Friday, November 8, 2019

The genetic imprint of Palaeolithic populations has been detected in current North African populations

News from IBE (CSIC-UPF) and DCEXS-UPF

An international team of scientists has for the first time performed an analysis of the complete genome of the population of North Africa. They have identified a small genetic imprint of the inhabitants of the region in Palaeolithic times, thus ruling out the theory that recent migrations from other regions completely erased the genetic traces of ancient North Africans. The study was led by David Comas, principal investigator at UPF and at the Institute of Evolutionary Biology (IBE: CSIC-UPF) and it has been published in the journal Current Biology.

The field of genomics has evolved greatly in recent years. DNA sequencing is increasingly affordable and there are major projects studying genomes at population level. However, some human populations like those of North Africa have been systematically ignored. This is the first genomic study to contextualize this region of the world.

In this study, the researchers compared genetic data from current North African individuals with data recently published on the DNA of fossil remains found at different sites in Morocco. “We see that the current populations of North Africa are the result of this replacement but we detect small traces of this continuity from Palaeolithic times, i.e., total replacement did not take place in the populations of North Africa”, reveals David Comas, full professor of Biological Anthropology at the Department of Experimental and Health Sciences (DCEXS) at UPF.  “We do not know whether the first settlers 300,000 years ago are their ancestors, but we do detect imprints of this continuity at least since Palaeolithic times, since 15,000 years ago or more”, he adds.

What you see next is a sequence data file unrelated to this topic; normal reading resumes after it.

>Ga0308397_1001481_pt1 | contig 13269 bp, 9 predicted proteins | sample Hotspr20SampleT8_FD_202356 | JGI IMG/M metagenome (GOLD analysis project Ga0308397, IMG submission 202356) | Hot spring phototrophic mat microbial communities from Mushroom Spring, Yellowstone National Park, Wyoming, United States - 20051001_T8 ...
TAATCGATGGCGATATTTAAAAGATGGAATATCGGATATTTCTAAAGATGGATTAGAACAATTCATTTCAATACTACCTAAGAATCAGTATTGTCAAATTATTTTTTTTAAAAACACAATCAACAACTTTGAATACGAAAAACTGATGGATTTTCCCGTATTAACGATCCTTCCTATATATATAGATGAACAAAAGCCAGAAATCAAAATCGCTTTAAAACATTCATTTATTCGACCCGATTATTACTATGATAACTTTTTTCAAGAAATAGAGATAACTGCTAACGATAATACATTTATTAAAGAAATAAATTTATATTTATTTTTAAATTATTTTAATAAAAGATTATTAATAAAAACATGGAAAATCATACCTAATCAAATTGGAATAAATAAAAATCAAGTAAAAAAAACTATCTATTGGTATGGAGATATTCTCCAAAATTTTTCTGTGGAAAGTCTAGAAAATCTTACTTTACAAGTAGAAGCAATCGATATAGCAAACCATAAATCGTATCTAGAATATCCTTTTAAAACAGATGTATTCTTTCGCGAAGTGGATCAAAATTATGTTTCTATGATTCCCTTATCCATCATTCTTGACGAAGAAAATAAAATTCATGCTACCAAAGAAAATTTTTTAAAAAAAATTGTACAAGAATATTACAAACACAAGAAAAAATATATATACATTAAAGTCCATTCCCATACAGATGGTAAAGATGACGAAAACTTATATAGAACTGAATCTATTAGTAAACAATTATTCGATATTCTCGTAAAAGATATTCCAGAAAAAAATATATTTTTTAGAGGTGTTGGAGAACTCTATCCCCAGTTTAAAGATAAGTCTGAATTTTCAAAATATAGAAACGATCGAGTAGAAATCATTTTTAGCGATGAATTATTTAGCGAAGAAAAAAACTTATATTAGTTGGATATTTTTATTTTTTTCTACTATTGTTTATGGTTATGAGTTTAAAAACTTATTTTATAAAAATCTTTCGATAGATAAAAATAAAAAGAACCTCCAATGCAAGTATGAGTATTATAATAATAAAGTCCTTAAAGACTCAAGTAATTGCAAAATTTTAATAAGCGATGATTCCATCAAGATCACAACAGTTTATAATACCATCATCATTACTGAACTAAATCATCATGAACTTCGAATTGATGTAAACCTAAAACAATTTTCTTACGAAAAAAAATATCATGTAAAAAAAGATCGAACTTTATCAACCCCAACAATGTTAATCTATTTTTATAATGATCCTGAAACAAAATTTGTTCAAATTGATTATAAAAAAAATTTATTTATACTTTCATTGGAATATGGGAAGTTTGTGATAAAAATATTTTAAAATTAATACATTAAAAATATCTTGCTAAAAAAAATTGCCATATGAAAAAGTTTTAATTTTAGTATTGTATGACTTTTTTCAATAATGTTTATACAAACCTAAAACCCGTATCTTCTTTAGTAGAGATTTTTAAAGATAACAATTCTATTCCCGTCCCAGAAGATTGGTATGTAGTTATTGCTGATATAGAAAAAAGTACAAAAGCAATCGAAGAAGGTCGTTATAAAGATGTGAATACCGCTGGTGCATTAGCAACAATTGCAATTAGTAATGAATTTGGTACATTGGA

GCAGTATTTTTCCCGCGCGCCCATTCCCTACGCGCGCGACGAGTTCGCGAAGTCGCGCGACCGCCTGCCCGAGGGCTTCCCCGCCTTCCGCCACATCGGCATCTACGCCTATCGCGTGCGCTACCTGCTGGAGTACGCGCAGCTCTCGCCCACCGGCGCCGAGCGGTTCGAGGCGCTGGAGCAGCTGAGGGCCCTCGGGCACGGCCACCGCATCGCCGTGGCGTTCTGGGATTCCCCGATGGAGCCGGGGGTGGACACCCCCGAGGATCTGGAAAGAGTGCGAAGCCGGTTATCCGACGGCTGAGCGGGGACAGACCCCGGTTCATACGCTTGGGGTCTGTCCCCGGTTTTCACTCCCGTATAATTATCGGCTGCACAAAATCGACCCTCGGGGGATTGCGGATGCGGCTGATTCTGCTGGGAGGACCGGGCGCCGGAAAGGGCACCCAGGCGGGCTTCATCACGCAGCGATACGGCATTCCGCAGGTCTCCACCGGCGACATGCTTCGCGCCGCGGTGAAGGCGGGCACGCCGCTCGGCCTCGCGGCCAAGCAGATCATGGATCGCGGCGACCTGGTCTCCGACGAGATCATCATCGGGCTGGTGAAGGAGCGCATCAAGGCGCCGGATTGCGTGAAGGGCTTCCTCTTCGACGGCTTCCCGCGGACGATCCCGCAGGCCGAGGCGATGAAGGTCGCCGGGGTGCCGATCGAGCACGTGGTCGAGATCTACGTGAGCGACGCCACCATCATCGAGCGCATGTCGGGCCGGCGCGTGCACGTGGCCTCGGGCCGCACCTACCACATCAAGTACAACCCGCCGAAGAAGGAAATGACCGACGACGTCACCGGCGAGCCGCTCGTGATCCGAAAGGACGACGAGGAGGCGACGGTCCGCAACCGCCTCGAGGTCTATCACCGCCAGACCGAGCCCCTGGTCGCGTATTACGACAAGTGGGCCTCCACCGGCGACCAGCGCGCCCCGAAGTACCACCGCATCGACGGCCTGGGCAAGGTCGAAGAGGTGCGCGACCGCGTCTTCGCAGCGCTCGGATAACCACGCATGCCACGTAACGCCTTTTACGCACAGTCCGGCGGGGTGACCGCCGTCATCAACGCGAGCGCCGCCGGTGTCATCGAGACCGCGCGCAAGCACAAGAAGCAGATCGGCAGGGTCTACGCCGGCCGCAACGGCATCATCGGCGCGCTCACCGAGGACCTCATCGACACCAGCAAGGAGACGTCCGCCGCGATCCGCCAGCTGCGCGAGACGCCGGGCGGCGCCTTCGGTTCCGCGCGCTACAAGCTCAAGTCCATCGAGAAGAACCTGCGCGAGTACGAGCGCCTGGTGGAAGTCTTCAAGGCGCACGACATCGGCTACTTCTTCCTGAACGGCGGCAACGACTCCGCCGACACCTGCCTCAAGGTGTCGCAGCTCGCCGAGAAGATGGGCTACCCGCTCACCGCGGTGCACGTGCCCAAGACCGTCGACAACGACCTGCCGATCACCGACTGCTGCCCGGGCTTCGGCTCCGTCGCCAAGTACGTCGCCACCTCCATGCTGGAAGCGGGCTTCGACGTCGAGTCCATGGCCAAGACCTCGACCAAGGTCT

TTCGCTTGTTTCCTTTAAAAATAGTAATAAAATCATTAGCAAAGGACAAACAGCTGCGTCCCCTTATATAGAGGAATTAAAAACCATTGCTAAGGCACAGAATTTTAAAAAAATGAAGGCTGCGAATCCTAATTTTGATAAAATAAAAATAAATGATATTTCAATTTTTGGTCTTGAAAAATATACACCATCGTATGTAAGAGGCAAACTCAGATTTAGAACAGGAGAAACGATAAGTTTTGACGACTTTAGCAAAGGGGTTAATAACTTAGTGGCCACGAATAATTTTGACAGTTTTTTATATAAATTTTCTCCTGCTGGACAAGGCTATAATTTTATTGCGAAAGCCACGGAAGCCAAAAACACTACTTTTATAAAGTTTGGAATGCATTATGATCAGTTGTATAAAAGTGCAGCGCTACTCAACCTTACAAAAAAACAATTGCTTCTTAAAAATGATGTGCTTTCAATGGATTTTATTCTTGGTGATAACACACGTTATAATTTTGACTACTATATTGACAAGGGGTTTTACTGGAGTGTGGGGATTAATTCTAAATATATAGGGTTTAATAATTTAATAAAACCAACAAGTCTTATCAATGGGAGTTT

Reference:
Serra-Vidal et al., Heterogeneity in Palaeolithic Population Continuity and Neolithic Expansion in North Africa, Current Biology (2019), https://doi.org/10.1016/j.cub.2019.09.050

More information:
IBE website
DCEXS-UPF website

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